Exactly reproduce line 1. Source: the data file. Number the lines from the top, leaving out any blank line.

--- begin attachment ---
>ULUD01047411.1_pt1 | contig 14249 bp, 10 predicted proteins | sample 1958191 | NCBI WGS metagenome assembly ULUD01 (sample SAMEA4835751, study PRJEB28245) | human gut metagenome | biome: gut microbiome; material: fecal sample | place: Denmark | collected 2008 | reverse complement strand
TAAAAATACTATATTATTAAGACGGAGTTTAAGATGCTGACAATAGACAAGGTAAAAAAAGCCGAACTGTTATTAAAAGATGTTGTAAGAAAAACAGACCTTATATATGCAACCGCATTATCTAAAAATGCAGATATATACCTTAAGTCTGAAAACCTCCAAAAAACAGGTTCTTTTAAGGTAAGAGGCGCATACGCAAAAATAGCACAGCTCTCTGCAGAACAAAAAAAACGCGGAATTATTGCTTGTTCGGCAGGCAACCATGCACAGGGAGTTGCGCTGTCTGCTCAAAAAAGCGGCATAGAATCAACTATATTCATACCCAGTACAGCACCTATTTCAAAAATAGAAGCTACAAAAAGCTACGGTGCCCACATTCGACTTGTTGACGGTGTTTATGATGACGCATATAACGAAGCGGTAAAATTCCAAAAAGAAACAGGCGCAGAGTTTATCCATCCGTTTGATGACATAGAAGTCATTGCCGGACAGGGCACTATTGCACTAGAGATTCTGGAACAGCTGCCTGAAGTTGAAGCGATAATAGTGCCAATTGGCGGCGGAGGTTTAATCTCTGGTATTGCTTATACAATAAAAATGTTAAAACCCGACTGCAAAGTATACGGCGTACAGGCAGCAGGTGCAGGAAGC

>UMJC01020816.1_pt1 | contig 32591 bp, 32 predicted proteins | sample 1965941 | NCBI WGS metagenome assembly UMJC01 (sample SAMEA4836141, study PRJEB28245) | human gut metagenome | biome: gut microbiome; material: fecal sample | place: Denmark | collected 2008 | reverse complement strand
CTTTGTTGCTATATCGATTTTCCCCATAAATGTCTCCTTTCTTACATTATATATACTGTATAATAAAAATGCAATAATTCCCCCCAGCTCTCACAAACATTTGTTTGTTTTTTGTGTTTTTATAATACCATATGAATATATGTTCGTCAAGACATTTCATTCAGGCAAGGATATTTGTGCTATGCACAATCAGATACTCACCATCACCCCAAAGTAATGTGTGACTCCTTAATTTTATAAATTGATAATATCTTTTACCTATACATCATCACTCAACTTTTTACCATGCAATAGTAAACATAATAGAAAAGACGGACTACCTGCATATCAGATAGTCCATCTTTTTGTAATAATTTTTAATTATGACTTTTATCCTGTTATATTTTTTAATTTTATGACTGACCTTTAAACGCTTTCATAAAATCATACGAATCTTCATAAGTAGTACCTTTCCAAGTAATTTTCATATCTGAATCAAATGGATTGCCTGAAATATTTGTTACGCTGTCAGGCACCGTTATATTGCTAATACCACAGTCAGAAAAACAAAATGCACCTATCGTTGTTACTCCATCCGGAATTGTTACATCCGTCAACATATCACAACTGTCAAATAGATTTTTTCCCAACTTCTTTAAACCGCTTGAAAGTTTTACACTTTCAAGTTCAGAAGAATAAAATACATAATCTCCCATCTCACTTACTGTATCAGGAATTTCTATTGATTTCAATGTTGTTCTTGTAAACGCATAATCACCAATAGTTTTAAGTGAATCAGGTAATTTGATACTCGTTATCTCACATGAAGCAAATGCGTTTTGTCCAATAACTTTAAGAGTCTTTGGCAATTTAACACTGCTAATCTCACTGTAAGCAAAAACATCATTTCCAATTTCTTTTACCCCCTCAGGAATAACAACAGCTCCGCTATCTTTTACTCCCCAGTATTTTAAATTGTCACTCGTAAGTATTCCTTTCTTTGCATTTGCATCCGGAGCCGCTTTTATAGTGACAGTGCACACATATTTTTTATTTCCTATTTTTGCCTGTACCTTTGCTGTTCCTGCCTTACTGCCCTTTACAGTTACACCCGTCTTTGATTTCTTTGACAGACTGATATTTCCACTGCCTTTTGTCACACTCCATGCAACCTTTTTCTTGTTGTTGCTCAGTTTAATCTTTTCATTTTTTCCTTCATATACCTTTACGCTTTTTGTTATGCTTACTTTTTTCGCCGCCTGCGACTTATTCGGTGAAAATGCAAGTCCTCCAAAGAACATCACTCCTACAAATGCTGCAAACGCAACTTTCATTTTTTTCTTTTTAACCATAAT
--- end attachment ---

>ULUD01047411.1_pt1 | contig 14249 bp, 10 predicted proteins | sample 1958191 | NCBI WGS metagenome assembly ULUD01 (sample SAMEA4835751, study PRJEB28245) | human gut metagenome | biome: gut microbiome; material: fecal sample | place: Denmark | collected 2008 | reverse complement strand